Maliki’s fate

June 28, 2014 - 2:56:05 am

Ali Sistani’s call for a new Iraq leader to take charge offers an opportunity to end the crisis.

If there is a single, immediate formula that can lead to a solution to Iraqi crisis, it’s that the government of Prime Minister Nouri Al Maliki must be replaced with an inclusive, all-party government. Even the supporters of Maliki would agree that much of the blame for all that has been happening in the country can be laid at the door of Maliki. If he had ruled by taking all factions and sects with him, Iraq would be heading in a different direction today – a very promising one.

But whatever the reasons Maliki might have to choose this dangerous, destructive path, justice seems to be catching up with him. In the biggest blow to his prime-ministership since the current crisis began, Iraq’s most influential Shia leader yesterday expressed his lack of faith in the prime minister. Grand Ayatollah Ali Sistani, who commands unswerving loyalty from many Shias in Iraq and beyond, called on the country’s leaders to choose a new prime minister within the next four days. It’s a dramatic intervention that could hasten the end of Maliki’s eight-year rule, and one which the prime minister hadn’t expected.

In fact, Ali Sistani’s intervention sends two powerful messages; first, that the divisive, exclusionary policies pursued by Maliki were his own and didn’t enjoy the support of the Shia clergy, and second, the supreme leader is in favour of a leader who can connect with all sects and ethnicities of Iraq. This stance opens a new opportunity to end the crisis. Ali Sistani needs to take another step in the interest of the country and engage with the country’s Sunni religious leadership.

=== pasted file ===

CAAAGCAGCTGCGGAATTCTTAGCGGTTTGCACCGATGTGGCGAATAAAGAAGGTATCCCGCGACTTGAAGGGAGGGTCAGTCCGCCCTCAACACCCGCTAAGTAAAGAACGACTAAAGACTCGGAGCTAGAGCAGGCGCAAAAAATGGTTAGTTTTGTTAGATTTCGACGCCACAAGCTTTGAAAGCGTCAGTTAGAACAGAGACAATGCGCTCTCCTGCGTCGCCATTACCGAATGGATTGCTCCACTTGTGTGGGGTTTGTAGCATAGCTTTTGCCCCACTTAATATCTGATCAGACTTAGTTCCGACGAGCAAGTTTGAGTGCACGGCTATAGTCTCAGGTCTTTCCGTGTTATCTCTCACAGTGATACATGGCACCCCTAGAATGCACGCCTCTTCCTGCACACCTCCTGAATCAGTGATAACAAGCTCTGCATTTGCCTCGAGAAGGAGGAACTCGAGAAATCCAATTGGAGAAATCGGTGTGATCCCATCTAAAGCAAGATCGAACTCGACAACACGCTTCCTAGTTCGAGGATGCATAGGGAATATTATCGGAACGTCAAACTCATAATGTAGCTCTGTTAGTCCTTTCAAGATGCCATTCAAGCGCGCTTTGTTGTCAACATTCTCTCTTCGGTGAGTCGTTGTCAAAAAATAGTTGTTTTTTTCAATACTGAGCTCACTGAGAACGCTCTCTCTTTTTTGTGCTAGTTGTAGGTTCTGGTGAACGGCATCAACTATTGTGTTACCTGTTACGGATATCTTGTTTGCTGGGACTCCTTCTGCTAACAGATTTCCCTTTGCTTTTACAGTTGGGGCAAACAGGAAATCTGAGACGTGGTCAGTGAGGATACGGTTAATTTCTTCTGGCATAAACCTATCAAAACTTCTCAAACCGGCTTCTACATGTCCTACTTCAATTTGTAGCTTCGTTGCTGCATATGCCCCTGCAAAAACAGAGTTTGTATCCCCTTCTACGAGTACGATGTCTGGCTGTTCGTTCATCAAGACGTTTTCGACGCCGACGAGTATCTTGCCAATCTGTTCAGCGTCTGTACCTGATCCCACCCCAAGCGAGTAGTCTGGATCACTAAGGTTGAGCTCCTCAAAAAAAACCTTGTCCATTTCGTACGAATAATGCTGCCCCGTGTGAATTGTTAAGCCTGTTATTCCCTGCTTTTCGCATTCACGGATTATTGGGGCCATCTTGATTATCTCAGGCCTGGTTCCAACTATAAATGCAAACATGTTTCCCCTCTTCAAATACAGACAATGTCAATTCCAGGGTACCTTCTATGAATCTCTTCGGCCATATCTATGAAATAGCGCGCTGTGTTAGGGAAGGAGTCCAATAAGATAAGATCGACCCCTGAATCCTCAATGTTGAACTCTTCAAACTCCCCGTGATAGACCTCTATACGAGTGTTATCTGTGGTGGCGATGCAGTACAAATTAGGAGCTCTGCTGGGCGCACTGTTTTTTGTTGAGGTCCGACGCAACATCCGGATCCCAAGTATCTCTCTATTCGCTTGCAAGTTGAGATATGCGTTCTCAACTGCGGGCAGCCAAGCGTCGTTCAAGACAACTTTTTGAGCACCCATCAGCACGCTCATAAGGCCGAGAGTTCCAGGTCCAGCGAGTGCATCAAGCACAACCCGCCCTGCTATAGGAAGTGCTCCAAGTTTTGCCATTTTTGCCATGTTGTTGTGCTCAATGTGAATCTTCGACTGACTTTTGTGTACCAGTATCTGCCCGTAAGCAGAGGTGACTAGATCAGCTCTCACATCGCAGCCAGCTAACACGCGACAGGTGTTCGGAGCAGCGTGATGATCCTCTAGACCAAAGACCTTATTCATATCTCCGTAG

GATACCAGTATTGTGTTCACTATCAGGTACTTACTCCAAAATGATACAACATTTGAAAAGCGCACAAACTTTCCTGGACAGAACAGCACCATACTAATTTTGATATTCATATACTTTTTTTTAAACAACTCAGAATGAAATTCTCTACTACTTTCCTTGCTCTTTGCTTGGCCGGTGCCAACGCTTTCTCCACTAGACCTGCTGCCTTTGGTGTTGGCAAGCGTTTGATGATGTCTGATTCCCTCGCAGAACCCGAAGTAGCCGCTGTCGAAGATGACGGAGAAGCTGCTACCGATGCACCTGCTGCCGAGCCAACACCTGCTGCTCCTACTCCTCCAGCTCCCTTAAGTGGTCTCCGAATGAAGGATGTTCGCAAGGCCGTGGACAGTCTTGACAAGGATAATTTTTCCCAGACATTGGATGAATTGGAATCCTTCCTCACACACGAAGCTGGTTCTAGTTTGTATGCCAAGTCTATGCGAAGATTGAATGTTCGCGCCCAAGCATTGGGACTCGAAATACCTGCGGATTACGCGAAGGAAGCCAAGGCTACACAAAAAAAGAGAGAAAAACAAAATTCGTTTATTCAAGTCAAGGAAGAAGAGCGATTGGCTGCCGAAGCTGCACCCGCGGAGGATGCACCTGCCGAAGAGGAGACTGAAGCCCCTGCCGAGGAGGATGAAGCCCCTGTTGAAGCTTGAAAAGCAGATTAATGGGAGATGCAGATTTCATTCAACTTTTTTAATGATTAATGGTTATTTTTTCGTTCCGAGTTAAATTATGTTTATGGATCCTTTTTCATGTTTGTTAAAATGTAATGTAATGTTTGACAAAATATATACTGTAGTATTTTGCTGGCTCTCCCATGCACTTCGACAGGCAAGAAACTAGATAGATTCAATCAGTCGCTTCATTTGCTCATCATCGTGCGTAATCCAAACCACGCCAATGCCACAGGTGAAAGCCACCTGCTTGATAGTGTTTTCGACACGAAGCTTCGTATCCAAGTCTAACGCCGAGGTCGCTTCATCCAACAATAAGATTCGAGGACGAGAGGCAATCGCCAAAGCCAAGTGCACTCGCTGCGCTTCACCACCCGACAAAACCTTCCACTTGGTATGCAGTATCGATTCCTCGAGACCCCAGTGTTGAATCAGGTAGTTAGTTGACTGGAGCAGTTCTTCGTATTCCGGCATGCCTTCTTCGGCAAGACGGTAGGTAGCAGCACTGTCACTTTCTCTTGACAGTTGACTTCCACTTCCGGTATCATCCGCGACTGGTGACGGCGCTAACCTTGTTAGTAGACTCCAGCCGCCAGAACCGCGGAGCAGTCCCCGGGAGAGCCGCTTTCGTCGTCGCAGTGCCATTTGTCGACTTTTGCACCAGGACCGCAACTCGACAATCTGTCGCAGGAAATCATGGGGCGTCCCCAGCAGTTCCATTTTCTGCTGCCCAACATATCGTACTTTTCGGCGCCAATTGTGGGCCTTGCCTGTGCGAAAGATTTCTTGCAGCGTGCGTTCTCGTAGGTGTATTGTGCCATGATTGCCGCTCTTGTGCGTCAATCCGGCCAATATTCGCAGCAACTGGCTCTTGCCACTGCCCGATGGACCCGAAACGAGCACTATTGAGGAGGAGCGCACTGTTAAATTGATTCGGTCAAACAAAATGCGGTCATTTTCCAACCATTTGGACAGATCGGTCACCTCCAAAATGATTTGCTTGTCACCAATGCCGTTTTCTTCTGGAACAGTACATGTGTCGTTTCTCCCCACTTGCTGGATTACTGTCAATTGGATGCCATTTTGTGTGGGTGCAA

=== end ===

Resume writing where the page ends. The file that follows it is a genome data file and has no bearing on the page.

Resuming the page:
Sistani’s order will make it difficult for Maliki to stay on as caretaker leader. This leaves him with two options: form a coalition by inviting his rivals to join the government or step aside. He has already expressed his unwillingness to form a coalition, but it’s not known if he would stick to that position after the latest order from the supreme Shia authorities.

It’s not Sunnis alone who are dissatisfied with Maliki. The president of Iraq’s Kurdistan region has also said Maliki should go. Sunnis accuse him of excluding them from power and repressing their sect, driving armed tribal groups to back the insurgency led by ISIL. 

It’s surprising that an elected leader could become so polarizing. The conflict shows all of Maliki’s calculations have gone terribly wrong. The wounds he had inflicted on Iraqi society and the political system are deep and hard to heal, and if the current situation worsens and the country heads towards a carving up along sectarian lines, Maliki’s name will appear in history as the architect of this division.

 

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